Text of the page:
The most incredible language learning adventure
You might be thinking "of course, he thinks French is easy. Easy for him! He's French".
Yes, I am French. That’s actually the very reason why I got shipped to the middle of the Alps, where I had the most incredible language learning adventure of my life (so far).
When I was 25, I got my first job abroad, as a French teaching assistant. In Europe, we like to ship young natives to high schools of other countries, so that students can get in touch with actual speakers of the language they learn. We call them language assistants.
I had always wanted to learn German (you should see the collection of dust gathering German resources I had back then!) so I thought it would be a good idea to be a French assistant in Austria.
I was assigned a position in this adorable town named Gmunden, and my life promptly turned into a linguistic nightmare. I knew some German (not much) but 99% of what I heard was local gibberish. They speak a dialect there. I didn’t know.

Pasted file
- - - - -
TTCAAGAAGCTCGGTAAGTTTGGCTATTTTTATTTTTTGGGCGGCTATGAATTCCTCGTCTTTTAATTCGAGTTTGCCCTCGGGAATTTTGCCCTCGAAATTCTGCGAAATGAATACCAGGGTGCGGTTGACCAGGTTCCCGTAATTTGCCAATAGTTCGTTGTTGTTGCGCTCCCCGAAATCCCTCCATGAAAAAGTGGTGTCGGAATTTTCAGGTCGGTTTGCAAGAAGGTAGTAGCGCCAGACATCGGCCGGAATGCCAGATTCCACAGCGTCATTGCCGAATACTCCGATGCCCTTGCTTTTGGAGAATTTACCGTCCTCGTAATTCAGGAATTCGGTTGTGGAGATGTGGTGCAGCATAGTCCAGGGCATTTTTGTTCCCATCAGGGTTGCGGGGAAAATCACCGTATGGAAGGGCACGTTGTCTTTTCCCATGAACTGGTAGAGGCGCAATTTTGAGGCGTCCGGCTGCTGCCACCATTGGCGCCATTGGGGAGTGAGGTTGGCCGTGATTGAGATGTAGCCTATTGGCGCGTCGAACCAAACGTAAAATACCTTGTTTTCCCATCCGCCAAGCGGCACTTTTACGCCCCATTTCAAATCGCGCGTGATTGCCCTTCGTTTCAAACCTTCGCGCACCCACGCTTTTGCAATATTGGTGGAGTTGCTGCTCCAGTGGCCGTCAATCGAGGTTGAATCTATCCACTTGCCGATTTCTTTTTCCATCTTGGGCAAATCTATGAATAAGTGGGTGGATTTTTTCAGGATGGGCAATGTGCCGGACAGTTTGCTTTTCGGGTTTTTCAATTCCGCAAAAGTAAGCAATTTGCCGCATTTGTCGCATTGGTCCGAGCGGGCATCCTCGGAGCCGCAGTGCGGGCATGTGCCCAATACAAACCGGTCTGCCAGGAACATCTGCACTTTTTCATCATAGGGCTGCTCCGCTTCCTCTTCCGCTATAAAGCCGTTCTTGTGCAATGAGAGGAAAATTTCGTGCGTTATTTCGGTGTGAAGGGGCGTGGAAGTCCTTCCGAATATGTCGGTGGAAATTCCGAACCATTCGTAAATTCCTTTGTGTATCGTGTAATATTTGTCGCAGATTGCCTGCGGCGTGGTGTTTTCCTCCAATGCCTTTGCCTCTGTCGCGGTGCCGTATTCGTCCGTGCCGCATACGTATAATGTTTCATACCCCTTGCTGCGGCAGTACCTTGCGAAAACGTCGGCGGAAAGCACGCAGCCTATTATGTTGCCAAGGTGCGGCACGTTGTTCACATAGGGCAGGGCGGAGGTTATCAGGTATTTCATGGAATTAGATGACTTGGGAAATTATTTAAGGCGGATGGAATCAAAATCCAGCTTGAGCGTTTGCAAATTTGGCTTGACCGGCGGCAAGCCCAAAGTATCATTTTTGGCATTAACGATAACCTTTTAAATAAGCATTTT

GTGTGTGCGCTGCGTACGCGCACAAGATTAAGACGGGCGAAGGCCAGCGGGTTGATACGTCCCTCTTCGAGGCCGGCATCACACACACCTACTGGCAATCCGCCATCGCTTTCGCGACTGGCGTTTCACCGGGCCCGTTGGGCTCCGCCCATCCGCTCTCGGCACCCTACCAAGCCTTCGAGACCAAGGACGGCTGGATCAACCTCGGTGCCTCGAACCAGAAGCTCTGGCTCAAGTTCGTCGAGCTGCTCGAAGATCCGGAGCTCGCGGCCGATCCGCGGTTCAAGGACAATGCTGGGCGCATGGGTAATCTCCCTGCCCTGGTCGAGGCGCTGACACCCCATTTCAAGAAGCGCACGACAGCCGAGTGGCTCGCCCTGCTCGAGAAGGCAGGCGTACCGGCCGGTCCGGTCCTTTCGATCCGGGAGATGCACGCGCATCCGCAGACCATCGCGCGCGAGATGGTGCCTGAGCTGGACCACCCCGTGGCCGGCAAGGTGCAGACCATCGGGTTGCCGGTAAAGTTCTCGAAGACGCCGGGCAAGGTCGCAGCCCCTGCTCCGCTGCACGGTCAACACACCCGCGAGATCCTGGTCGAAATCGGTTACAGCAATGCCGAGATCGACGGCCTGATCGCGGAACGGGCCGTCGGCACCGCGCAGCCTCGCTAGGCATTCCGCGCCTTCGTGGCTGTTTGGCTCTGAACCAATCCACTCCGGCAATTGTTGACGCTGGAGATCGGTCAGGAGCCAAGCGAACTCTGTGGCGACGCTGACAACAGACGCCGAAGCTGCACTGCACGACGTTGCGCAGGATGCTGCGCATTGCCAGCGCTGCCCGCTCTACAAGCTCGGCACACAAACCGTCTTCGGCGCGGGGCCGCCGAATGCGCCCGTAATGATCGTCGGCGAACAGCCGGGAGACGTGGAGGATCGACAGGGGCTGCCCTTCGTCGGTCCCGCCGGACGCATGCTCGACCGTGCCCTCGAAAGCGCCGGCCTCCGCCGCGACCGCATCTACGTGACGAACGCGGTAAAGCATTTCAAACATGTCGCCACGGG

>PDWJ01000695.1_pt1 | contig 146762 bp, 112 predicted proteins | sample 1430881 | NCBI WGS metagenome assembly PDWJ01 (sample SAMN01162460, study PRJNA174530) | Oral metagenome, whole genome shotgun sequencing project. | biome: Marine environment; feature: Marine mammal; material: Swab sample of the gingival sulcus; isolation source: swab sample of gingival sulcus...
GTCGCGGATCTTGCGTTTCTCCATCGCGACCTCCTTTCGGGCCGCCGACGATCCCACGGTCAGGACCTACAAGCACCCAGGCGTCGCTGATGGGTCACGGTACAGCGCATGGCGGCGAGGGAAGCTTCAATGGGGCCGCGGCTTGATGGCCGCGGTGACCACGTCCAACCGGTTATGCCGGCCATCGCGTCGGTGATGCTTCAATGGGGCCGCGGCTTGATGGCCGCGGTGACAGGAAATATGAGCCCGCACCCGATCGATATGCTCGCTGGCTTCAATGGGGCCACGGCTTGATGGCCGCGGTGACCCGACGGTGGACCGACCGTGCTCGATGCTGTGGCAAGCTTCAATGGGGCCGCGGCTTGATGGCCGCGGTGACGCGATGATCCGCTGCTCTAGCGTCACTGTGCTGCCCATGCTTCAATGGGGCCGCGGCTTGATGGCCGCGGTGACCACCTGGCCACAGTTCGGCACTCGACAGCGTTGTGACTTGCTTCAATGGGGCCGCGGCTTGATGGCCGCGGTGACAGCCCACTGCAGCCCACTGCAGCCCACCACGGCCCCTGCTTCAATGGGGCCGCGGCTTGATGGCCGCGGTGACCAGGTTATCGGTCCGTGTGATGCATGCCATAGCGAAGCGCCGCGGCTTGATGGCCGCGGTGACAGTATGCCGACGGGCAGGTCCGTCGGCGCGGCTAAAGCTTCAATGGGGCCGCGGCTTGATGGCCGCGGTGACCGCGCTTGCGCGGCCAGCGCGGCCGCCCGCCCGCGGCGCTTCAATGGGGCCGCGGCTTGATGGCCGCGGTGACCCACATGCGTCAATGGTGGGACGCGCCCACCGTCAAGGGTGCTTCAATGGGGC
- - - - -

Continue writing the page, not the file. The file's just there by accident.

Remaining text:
I had to learn to understand the local gibberish AND also learn to speak German (which the locals understood but rarely spoke) to survive there as an expat for a whole school year.
All this to say, I’ve been in your shoes. It took me a lot of efforts to get through whichever situation I would have to face daily, as an expat in a tiny town. You know, like find a flat, get any weird paper I happen to need, acquire edible food so I don’t starve, etc. I had to learn fast and it wasn’t easy. Because, you see, nobody told me how to do that. And even with my great track record of learning and teaching languages, I still had a steep learning curve.
As you can see, I survived. Later, I even passed by German B2 certificate.
And the best news? You don’t have to suffer like I did. Your Roadmap to Fluency’s sole purpose is to make your French learning journey smooth and enjoyable - with a compassionate French learning coach who understands what you’re going through. As opposed to, you know, a bunch of villagers who make it clear that you must be really dumb not to naturally understand their gibberish.